By Matt Murphy
BOSTON — The Senate came through yesterday with a package of reforms to the state pension system that builds off previous attempts to rein in abuses of the system.
The reforms were part of piece of legislation aimed at giving municipalities relief from their budget woes by providing options to save money.
The bill, which included more than 40 new laws, passed unanimously, 37-0.
Among the reforms included in the bill was a cap on public employee pensions of $125,000.
The bill included eight changes to the pension law, highlighted by the cap and the elimination of the Section 10 early-retirement provision for new state employees that previously allowed state workers who lost their jobs to claim early benefits as a safeguard against politically motivated firings.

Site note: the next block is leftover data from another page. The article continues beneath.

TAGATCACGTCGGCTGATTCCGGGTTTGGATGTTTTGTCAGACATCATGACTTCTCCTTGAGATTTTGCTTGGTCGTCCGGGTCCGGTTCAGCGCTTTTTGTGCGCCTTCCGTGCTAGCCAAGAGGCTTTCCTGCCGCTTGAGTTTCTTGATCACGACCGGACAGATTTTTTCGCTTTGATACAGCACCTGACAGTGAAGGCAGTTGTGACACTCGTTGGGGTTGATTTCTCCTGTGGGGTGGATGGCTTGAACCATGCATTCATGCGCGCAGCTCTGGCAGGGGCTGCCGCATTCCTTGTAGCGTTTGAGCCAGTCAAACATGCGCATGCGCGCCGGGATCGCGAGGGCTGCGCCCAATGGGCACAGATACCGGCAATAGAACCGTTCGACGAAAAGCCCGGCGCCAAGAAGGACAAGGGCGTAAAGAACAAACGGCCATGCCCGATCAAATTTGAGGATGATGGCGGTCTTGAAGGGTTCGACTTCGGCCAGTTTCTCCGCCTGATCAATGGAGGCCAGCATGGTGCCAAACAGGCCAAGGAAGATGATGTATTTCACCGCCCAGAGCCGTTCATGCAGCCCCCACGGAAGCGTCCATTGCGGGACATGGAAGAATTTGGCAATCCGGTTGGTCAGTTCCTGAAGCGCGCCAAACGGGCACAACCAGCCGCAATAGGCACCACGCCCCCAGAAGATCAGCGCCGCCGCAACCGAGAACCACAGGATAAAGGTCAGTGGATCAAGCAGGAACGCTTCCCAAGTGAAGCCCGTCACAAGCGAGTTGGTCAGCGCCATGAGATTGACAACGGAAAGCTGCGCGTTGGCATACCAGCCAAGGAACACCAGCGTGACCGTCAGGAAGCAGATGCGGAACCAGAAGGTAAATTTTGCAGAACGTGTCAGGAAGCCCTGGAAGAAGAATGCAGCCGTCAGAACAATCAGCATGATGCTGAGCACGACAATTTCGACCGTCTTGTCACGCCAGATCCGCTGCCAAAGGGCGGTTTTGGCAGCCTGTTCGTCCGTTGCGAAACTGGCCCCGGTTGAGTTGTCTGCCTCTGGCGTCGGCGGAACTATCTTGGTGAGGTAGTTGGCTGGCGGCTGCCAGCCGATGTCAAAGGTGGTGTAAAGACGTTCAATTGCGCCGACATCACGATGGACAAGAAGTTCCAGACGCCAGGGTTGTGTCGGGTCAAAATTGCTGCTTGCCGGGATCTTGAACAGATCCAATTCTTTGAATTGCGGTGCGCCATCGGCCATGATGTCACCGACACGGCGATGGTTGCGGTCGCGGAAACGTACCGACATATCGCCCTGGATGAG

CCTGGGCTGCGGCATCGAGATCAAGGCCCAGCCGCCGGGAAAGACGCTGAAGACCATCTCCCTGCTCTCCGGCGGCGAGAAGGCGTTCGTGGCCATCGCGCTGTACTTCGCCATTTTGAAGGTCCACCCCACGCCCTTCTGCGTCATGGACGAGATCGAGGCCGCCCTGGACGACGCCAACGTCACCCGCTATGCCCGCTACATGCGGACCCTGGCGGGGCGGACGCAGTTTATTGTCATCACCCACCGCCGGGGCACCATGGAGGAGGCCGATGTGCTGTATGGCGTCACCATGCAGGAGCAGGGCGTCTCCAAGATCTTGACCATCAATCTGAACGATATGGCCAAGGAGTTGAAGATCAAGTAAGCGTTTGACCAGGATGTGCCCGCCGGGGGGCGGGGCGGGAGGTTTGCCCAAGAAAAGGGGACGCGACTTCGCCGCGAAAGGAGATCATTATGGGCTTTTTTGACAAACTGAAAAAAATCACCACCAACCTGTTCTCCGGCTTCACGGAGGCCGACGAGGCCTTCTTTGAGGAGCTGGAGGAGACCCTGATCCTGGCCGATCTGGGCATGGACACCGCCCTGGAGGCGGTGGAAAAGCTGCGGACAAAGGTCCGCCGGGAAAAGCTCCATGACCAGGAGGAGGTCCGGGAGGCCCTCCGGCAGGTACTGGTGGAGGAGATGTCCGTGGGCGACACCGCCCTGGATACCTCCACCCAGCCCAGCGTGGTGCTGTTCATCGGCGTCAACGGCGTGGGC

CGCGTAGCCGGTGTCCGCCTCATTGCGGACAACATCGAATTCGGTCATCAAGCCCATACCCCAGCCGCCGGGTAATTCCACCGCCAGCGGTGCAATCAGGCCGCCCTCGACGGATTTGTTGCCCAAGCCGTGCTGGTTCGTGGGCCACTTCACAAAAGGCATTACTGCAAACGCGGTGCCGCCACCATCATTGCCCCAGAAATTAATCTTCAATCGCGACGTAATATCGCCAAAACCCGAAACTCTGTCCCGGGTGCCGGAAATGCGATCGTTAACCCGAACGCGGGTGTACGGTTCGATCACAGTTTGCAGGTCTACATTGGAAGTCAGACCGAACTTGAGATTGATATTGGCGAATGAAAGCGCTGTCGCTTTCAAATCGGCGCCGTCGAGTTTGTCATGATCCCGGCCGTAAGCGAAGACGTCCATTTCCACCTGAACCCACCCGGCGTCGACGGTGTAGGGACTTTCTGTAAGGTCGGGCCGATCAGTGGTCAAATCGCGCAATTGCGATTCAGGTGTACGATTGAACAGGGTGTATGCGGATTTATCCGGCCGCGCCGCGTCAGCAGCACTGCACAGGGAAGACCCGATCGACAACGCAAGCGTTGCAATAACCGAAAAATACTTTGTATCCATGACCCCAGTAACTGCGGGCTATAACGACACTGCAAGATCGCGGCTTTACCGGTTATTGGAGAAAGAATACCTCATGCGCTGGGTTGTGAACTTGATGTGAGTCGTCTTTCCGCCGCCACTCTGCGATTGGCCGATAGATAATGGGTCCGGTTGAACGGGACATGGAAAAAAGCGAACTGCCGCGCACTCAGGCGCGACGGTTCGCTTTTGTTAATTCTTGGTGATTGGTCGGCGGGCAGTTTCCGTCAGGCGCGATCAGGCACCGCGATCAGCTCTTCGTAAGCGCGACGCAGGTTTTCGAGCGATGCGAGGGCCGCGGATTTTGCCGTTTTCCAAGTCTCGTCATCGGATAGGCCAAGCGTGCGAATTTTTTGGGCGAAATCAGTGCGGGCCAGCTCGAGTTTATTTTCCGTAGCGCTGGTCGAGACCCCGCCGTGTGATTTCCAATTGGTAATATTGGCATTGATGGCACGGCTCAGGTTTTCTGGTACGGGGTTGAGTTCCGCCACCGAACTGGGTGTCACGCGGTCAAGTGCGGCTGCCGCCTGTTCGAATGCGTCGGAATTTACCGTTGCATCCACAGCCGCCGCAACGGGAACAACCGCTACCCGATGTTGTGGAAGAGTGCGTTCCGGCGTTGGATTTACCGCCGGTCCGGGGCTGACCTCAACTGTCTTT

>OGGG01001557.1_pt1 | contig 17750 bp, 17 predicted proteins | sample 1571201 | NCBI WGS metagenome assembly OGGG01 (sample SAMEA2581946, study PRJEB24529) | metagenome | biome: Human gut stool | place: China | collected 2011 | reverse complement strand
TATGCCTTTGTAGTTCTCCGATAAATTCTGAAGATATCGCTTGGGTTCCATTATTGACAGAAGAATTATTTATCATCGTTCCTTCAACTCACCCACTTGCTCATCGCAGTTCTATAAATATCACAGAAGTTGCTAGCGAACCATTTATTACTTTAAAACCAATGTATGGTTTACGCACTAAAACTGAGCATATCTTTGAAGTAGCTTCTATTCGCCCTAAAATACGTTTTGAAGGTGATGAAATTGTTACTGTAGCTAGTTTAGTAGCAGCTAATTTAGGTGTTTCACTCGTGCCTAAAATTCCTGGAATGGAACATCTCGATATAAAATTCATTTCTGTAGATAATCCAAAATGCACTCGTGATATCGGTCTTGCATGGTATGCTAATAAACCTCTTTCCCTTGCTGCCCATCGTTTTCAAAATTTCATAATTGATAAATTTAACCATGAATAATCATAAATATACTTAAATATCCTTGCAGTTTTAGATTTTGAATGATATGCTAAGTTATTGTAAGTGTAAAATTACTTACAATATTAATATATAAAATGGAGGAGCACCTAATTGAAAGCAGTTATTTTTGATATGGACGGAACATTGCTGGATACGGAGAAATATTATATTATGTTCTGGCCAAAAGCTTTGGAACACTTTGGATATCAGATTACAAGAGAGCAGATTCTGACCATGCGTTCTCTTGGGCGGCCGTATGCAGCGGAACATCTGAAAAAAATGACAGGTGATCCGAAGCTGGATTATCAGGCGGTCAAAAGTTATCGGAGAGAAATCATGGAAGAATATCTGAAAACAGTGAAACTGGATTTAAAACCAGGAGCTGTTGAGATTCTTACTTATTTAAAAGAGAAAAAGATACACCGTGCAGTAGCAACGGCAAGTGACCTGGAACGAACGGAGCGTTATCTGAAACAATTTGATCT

“This is going to make a difference in making government more efficient,” said Sen. Jamie Eldridge, D-Acton, chairman of the committee handling the bill.
Other pension reforms included:
* A ban on salary spiking limiting the annual increase in pensionable earnings to 7 percent
* Pro-rated retirements for employees who have served in different employment groups, preventing members from taking a high-paying, high-risk job for a few years to boost their retirement.
* A requirement for Supreme Judicial Court justices to pay into the state pension system. Justices currently do not contribute to their retirement.
The Municipal Relief Act also included new laws that will allow cities and towns to join statewide mutual-aid agreements for public safety, makes regionalization of services easier and offers some early retirements packages to municipal employees.
The bill now heads to a conference committee where House and Senate leaders will negotiate the differences to their respective bills. The House did not tackle pension in a version of the bill passed earlier this year.